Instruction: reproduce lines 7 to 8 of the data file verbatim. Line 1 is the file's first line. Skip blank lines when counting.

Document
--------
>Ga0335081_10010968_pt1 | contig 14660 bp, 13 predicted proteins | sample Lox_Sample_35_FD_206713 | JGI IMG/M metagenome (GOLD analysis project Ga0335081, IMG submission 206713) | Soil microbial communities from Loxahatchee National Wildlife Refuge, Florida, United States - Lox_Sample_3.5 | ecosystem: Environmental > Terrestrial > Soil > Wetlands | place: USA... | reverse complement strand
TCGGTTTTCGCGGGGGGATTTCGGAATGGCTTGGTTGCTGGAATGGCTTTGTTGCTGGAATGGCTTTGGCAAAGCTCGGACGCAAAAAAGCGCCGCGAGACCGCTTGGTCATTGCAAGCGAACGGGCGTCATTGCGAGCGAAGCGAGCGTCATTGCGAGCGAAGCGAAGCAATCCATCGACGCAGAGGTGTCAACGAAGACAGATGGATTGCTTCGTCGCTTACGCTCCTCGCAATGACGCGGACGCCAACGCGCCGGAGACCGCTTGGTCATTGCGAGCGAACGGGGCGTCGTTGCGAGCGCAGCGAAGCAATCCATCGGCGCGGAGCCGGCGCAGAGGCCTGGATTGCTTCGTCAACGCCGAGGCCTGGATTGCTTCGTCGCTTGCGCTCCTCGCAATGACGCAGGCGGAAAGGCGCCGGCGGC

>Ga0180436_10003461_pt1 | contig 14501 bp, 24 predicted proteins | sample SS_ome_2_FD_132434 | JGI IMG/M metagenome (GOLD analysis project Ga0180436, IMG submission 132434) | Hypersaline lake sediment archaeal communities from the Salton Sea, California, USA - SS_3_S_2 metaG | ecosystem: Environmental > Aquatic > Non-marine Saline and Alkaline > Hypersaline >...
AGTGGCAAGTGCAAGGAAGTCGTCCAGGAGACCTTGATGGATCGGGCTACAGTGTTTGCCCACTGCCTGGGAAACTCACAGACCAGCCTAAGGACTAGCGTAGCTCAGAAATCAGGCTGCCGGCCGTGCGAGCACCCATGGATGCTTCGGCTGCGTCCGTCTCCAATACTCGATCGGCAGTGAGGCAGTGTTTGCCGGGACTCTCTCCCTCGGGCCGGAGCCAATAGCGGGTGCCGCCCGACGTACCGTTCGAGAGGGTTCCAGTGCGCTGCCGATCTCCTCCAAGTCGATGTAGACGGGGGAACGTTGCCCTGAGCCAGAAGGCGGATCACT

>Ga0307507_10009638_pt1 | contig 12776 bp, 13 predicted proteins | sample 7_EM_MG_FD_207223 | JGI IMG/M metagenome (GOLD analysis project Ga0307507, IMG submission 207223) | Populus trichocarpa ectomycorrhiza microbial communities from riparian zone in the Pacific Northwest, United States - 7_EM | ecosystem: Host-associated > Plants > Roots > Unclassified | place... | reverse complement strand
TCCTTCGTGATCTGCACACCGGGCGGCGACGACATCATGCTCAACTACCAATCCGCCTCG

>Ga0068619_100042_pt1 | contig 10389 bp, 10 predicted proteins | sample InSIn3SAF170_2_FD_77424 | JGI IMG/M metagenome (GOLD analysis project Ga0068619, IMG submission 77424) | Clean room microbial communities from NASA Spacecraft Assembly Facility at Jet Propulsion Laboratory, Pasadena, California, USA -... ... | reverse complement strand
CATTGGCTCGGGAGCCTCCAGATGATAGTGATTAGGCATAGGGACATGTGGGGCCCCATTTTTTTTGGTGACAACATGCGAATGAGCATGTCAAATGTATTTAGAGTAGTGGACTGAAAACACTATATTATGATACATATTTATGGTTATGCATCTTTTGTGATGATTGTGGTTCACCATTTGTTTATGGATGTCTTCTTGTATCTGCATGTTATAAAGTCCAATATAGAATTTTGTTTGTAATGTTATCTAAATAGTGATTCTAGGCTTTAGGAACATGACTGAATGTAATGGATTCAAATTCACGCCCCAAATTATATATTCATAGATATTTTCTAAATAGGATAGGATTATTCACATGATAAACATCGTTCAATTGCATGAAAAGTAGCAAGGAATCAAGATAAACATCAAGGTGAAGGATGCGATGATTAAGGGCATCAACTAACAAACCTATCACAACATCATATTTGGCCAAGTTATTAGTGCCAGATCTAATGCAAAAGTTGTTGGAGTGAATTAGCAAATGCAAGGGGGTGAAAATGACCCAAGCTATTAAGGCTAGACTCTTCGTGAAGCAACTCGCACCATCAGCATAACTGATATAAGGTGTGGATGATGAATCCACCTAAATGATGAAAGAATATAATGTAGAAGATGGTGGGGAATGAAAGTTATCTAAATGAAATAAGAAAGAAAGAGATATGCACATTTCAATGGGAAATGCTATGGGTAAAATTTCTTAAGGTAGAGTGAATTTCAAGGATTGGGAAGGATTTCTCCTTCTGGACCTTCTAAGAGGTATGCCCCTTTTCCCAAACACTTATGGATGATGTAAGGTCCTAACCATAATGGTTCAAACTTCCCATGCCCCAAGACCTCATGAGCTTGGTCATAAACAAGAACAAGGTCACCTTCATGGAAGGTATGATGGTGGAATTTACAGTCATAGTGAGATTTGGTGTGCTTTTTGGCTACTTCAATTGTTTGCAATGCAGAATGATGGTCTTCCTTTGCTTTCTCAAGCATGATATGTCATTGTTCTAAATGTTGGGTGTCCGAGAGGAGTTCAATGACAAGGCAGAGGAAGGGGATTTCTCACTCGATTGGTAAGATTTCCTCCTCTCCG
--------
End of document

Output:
>Ga0068619_100042_pt1 | contig 10389 bp, 10 predicted proteins | sample InSIn3SAF170_2_FD_77424 | JGI IMG/M metagenome (GOLD analysis project Ga0068619, IMG submission 77424) | Clean room microbial communities from NASA Spacecraft Assembly Facility at Jet Propulsion Laboratory, Pasadena, California, USA -... ... | reverse complement strand
CATTGGCTCGGGAGCCTCCAGATGATAGTGATTAGGCATAGGGACATGTGGGGCCCCATTTTTTTTGGTGACAACATGCGAATGAGCATGTCAAATGTATTTAGAGTAGTGGACTGAAAACACTATATTATGATACATATTTATGGTTATGCATCTTTTGTGATGATTGTGGTTCACCATTTGTTTATGGATGTCTTCTTGTATCTGCATGTTATAAAGTCCAATATAGAATTTTGTTTGTAATGTTATCTAAATAGTGATTCTAGGCTTTAGGAACATGACTGAATGTAATGGATTCAAATTCACGCCCCAAATTATATATTCATAGATATTTTCTAAATAGGATAGGATTATTCACATGATAAACATCGTTCAATTGCATGAAAAGTAGCAAGGAATCAAGATAAACATCAAGGTGAAGGATGCGATGATTAAGGGCATCAACTAACAAACCTATCACAACATCATATTTGGCCAAGTTATTAGTGCCAGATCTAATGCAAAAGTTGTTGGAGTGAATTAGCAAATGCAAGGGGGTGAAAATGACCCAAGCTATTAAGGCTAGACTCTTCGTGAAGCAACTCGCACCATCAGCATAACTGATATAAGGTGTGGATGATGAATCCACCTAAATGATGAAAGAATATAATGTAGAAGATGGTGGGGAATGAAAGTTATCTAAATGAAATAAGAAAGAAAGAGATATGCACATTTCAATGGGAAATGCTATGGGTAAAATTTCTTAAGGTAGAGTGAATTTCAAGGATTGGGAAGGATTTCTCCTTCTGGACCTTCTAAGAGGTATGCCCCTTTTCCCAAACACTTATGGATGATGTAAGGTCCTAACCATAATGGTTCAAACTTCCCATGCCCCAAGACCTCATGAGCTTGGTCATAAACAAGAACAAGGTCACCTTCATGGAAGGTATGATGGTGGAATTTACAGTCATAGTGAGATTTGGTGTGCTTTTTGGCTACTTCAATTGTTTGCAATGCAGAATGATGGTCTTCCTTTGCTTTCTCAAGCATGATATGTCATTGTTCTAAATGTTGGGTGTCCGAGAGGAGTTCAATGACAAGGCAGAGGAAGGGGATTTCTCACTCGATTGGTAAGATTTCCTCCTCTCCG